Last week, 15% of all demonstration events reported in the US were associated with the BLM movement. While the vast majority of demonstrations associated with the movement continue to be peaceful, some violent demonstrations were reported, including in California and Oregon. In Brentwood, California, demonstrators associated with the BLM movement joined with Biden supporters to demonstrate against a private residence that had hung an effigy of Biden (ABC7, 7 November 2020). The demonstrators vandalized the private residence and hurled objects at police. One person was arrested for battery of an officer. In Portland, Oregon, demonstrators associated with the BLM movement hurled flares and paint-filled balloons and broke a window at the home of the Portland Commissioner on 5 November, the day after he voted to maintain funding for the Portland Police Department (OPB, 6 November 2020). In Salem, Oregon, demonstrators associated with the BLM movement clashed with pro-Trump supporters, including members of the Proud Boys, a right-wing street-fighting group, who were holding a ‘Stop the Steal’ rally rejecting the outcome of the 2020 presidential elections. Members of the Proud Boys used mace and chased a press photographer.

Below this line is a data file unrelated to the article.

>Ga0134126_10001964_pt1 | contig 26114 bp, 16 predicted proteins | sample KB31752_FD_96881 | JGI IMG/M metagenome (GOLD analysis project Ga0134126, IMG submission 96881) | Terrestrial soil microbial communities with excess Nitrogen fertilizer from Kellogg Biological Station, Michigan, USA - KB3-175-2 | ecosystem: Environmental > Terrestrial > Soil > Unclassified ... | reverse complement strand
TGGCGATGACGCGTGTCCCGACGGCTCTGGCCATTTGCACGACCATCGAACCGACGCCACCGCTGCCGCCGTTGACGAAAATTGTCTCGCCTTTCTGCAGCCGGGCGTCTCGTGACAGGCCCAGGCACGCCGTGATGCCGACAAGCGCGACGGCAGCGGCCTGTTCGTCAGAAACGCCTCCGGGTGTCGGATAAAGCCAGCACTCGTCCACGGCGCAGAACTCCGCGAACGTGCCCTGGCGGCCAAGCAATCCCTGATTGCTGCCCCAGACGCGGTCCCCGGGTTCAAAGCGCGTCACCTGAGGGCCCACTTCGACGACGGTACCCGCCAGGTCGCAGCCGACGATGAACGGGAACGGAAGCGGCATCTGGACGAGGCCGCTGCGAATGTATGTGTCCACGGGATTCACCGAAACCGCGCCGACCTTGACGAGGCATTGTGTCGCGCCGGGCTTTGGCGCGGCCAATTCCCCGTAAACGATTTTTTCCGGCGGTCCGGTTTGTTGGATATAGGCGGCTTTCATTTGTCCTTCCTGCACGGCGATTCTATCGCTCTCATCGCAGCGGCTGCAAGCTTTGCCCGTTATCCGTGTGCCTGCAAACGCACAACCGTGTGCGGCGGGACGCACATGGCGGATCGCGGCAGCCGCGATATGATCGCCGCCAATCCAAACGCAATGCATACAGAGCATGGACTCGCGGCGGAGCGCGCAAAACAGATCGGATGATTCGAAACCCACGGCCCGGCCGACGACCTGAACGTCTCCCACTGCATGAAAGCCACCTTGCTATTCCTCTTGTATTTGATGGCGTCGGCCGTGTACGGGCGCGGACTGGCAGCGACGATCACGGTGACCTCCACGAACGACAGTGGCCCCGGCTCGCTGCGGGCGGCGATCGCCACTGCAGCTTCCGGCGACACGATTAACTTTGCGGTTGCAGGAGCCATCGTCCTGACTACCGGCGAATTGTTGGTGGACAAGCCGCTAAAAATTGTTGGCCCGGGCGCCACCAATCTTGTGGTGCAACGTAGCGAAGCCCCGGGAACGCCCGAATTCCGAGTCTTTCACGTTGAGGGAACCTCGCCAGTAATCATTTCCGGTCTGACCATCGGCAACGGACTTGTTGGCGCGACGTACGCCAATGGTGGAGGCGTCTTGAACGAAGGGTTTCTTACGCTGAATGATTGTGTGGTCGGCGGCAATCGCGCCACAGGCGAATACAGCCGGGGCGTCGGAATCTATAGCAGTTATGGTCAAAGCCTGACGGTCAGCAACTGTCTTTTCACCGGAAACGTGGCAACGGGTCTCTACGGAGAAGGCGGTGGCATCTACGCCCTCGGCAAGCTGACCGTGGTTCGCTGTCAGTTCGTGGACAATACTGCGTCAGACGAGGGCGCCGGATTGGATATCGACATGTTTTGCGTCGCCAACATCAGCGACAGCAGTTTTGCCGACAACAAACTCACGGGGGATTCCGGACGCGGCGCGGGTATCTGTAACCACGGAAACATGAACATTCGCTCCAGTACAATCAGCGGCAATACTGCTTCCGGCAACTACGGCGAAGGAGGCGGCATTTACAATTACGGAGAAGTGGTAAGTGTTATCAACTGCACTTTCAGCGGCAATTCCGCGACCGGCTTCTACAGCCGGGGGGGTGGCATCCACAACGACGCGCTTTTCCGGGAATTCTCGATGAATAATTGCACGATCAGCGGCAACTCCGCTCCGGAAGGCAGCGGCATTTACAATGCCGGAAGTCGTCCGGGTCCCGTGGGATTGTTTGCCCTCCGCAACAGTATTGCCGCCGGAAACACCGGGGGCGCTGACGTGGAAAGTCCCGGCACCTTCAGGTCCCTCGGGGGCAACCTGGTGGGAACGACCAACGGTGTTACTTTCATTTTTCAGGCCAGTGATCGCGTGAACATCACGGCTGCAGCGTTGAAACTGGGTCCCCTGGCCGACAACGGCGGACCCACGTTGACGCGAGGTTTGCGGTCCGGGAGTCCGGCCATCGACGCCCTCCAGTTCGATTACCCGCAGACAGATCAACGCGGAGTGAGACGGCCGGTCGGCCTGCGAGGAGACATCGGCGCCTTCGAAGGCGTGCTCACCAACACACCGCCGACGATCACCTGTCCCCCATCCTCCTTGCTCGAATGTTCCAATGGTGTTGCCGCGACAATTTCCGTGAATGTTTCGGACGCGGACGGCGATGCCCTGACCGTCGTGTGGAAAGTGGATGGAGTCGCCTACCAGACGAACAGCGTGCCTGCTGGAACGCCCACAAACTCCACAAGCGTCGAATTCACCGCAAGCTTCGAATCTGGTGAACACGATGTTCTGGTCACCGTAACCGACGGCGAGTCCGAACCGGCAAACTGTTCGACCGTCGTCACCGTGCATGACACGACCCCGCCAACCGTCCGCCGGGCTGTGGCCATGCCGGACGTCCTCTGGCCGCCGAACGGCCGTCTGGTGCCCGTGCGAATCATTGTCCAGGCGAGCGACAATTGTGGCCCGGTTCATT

In other developments, demonstrations associated with the coronavirus pandemic continued across the country, though at a slightly decreased rate compared to the previous week. Students, parents, and teachers demonstrated against the decisions by different school districts over in-person learning and safety measures. Demonstrations demanding in-person learning were also reported. In addition, workers and business owners demanded government subsidies amid the economic downturn caused by the pandemic. In Hawaii, workers rallied outside the State Capitol in Honolulu against the alleged nonpayment of unemployment benefits and called for the Department of Labor and Industrial Relations to provide more assistance to workers during the pandemic (Patch, 7 November 2020). Meanwhile, in New York on 6 November, Governor Andrew Cuomo increased the presence of National Guard members at airports to enforce the state’s new coronavirus testing rules, requiring anyone traveling to New York to have a negative coronavirus test three days before their arrival (ABC7 New York, 6 November). The decision comes amid a record-breaking rise in new coronavirus cases across the country (Washington Post, 6 November 2020).
Data on political violence and demonstrations in America are made available through the US Crisis Monitor, a special project launched by ACLED and the Bridging Divides Initiative at Princeton University. For more information about the project, click here.